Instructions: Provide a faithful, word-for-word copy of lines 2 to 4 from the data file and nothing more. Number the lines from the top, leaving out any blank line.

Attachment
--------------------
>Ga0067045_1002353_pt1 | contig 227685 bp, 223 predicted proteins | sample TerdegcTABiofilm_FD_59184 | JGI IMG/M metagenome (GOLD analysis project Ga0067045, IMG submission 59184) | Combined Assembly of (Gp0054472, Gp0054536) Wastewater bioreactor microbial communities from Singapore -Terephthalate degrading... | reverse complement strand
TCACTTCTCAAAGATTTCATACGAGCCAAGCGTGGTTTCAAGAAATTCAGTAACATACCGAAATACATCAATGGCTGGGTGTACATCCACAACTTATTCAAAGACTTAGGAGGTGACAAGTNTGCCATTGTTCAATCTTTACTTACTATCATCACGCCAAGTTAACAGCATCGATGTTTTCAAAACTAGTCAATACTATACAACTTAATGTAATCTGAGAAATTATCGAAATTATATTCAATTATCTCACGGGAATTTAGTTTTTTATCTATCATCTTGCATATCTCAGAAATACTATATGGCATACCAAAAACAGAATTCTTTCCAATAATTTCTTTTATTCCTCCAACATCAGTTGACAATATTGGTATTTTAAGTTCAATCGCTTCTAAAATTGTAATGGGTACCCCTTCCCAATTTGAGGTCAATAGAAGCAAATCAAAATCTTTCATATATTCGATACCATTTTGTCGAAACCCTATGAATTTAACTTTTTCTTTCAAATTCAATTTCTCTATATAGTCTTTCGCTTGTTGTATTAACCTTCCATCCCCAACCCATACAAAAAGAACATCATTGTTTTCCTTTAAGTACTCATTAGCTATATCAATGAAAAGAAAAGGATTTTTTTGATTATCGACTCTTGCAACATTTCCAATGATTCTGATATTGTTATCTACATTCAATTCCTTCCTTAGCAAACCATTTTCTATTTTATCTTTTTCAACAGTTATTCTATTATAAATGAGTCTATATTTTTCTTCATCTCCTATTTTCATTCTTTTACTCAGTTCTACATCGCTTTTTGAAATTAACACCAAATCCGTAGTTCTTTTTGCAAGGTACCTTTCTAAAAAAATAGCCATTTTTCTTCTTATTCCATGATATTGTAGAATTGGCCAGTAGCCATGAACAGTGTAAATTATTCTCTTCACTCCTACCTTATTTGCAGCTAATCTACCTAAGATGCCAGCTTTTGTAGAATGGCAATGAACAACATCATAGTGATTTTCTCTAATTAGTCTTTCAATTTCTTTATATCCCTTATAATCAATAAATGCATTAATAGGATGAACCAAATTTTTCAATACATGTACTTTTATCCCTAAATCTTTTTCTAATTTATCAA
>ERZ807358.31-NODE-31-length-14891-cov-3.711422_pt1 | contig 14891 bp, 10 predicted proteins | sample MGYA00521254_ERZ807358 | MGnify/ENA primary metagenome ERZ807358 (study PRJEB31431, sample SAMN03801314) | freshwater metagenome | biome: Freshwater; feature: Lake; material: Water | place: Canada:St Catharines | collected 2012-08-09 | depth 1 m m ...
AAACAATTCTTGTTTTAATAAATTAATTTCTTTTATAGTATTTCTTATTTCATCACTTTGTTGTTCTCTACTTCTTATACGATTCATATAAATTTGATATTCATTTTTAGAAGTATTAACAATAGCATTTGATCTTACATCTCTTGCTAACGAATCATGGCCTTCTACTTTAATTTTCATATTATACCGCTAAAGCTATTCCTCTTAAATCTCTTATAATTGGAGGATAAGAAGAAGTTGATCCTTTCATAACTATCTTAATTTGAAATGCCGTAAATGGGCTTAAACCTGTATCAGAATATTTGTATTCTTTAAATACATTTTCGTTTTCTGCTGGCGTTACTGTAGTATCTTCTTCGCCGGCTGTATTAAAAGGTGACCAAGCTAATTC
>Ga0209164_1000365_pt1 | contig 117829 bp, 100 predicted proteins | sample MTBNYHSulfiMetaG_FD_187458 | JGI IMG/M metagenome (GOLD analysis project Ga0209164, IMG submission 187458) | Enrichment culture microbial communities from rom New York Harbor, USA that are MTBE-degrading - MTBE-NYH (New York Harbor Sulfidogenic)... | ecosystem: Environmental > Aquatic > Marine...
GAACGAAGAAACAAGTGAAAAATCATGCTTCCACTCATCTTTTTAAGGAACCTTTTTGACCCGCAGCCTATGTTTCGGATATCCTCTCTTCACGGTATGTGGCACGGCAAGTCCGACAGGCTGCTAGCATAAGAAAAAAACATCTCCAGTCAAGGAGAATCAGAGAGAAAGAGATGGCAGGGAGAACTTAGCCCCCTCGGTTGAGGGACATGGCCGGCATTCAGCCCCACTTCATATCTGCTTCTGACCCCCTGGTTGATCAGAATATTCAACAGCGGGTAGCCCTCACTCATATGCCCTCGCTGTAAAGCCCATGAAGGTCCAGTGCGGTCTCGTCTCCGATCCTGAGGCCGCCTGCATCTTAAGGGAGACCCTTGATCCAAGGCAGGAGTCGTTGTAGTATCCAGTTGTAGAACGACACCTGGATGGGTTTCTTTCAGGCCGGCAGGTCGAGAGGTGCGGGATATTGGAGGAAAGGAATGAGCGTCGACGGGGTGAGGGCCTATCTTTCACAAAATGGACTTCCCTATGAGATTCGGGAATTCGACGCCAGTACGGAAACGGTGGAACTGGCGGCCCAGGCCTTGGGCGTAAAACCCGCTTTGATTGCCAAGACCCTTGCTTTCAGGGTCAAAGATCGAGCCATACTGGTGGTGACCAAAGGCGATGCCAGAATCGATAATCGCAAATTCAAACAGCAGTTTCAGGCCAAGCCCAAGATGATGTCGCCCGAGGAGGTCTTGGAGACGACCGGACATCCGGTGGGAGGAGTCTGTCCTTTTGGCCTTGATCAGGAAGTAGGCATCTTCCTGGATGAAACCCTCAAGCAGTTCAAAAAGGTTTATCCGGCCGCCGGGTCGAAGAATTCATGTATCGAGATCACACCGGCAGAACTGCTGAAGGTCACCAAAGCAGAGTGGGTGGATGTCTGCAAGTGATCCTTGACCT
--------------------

TCACTTCTCAAAGATTTCATACGAGCCAAGCGTGGTTTCAAGAAATTCAGTAACATACCGAAATACATCAATGGCTGGGTGTACATCCACAACTTATTCAAAGACTTAGGAGGTGACAAGTNTGCCATTGTTCAATCTTTACTTACTATCATCACGCCAAGTTAACAGCATCGATGTTTTCAAAACTAGTCAATACTATACAACTTAATGTAATCTGAGAAATTATCGAAATTATATTCAATTATCTCACGGGAATTTAGTTTTTTATCTATCATCTTGCATATCTCAGAAATACTATATGGCATACCAAAAACAGAATTCTTTCCAATAATTTCTTTTATTCCTCCAACATCAGTTGACAATATTGGTATTTTAAGTTCAATCGCTTCTAAAATTGTAATGGGTACCCCTTCCCAATTTGAGGTCAATAGAAGCAAATCAAAATCTTTCATATATTCGATACCATTTTGTCGAAACCCTATGAATTTAACTTTTTCTTTCAAATTCAATTTCTCTATATAGTCTTTCGCTTGTTGTATTAACCTTCCATCCCCAACCCATACAAAAAGAACATCATTGTTTTCCTTTAAGTACTCATTAGCTATATCAATGAAAAGAAAAGGATTTTTTTGATTATCGACTCTTGCAACATTTCCAATGATTCTGATATTGTTATCTACATTCAATTCCTTCCTTAGCAAACCATTTTCTATTTTATCTTTTTCAACAGTTATTCTATTATAAATGAGTCTATATTTTTCTTCATCTCCTATTTTCATTCTTTTACTCAGTTCTACATCGCTTTTTGAAATTAACACCAAATCCGTAGTTCTTTTTGCAAGGTACCTTTCTAAAAAAATAGCCATTTTTCTTCTTATTCCATGATATTGTAGAATTGGCCAGTAGCCATGAACAGTGTAAATTATTCTCTTCACTCCTACCTTATTTGCAGCTAATCTACCTAAGATGCCAGCTTTTGTAGAATGGCAATGAACAACATCATAGTGATTTTCTCTAATTAGTCTTTCAATTTCTTTATATCCCTTATAATCAATAAATGCATTAATAGGATGAACCAAATTTTTCAATACATGTACTTTTATCCCTAAATCTTTTTCTAATTTATCAA
>ERZ807358.31-NODE-31-length-14891-cov-3.711422_pt1 | contig 14891 bp, 10 predicted proteins | sample MGYA00521254_ERZ807358 | MGnify/ENA primary metagenome ERZ807358 (study PRJEB31431, sample SAMN03801314) | freshwater metagenome | biome: Freshwater; feature: Lake; material: Water | place: Canada:St Catharines | collected 2012-08-09 | depth 1 m m ...
AAACAATTCTTGTTTTAATAAATTAATTTCTTTTATAGTATTTCTTATTTCATCACTTTGTTGTTCTCTACTTCTTATACGATTCATATAAATTTGATATTCATTTTTAGAAGTATTAACAATAGCATTTGATCTTACATCTCTTGCTAACGAATCATGGCCTTCTACTTTAATTTTCATATTATACCGCTAAAGCTATTCCTCTTAAATCTCTTATAATTGGAGGATAAGAAGAAGTTGATCCTTTCATAACTATCTTAATTTGAAATGCCGTAAATGGGCTTAAACCTGTATCAGAATATTTGTATTCTTTAAATACATTTTCGTTTTCTGCTGGCGTTACTGTAGTATCTTCTTCGCCGGCTGTATTAAAAGGTGACCAAGCTAATTC